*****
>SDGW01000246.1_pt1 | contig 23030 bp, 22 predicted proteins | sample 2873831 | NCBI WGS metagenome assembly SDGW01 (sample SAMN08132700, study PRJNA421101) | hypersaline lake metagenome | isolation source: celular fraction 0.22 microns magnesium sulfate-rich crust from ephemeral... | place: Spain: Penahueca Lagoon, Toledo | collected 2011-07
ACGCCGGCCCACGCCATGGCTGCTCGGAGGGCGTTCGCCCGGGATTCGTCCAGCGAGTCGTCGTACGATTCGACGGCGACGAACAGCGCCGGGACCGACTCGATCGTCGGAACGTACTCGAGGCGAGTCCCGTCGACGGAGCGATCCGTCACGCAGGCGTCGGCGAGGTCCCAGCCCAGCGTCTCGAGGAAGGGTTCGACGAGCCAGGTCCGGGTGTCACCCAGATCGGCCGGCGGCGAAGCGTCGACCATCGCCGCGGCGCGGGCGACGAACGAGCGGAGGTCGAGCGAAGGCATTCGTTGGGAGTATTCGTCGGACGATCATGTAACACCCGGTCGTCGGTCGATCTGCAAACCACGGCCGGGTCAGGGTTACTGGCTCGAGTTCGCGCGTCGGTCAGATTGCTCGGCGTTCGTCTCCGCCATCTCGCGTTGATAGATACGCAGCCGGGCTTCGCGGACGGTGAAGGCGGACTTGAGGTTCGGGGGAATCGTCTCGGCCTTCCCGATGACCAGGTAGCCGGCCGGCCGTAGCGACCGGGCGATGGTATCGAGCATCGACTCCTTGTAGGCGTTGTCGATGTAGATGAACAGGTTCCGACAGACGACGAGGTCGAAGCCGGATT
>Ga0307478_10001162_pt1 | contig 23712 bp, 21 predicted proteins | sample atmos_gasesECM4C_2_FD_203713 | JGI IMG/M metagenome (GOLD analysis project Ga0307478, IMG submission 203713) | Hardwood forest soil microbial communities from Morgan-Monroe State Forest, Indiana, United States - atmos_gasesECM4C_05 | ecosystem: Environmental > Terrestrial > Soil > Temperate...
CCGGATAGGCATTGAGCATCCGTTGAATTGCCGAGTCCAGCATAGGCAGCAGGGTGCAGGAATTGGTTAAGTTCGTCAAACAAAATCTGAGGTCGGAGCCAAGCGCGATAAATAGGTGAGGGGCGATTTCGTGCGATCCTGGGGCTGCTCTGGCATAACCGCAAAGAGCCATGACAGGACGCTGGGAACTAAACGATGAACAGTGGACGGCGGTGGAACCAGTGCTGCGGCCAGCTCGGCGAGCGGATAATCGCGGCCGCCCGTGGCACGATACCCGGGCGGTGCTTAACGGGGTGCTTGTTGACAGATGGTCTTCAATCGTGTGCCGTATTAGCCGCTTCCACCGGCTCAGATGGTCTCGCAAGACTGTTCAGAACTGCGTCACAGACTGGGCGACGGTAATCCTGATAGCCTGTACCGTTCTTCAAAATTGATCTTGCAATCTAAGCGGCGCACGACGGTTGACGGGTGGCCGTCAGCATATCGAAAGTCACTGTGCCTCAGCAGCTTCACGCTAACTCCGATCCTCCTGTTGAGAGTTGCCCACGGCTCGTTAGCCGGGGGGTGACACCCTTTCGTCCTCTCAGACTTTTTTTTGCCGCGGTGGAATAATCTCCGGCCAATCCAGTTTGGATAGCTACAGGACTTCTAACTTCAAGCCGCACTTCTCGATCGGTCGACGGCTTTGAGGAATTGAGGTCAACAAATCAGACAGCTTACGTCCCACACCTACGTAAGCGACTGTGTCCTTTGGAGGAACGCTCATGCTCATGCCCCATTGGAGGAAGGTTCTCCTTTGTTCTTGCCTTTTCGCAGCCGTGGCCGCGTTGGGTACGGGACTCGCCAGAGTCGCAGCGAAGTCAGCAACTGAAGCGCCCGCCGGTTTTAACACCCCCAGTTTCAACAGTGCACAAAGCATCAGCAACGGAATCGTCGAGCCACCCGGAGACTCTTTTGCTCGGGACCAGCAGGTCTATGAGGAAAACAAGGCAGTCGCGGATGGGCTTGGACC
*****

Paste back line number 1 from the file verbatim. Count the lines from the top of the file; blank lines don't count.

>SDGW01000246.1_pt1 | contig 23030 bp, 22 predicted proteins | sample 2873831 | NCBI WGS metagenome assembly SDGW01 (sample SAMN08132700, study PRJNA421101) | hypersaline lake metagenome | isolation source: celular fraction 0.22 microns magnesium sulfate-rich crust from ephemeral... | place: Spain: Penahueca Lagoon, Toledo | collected 2011-07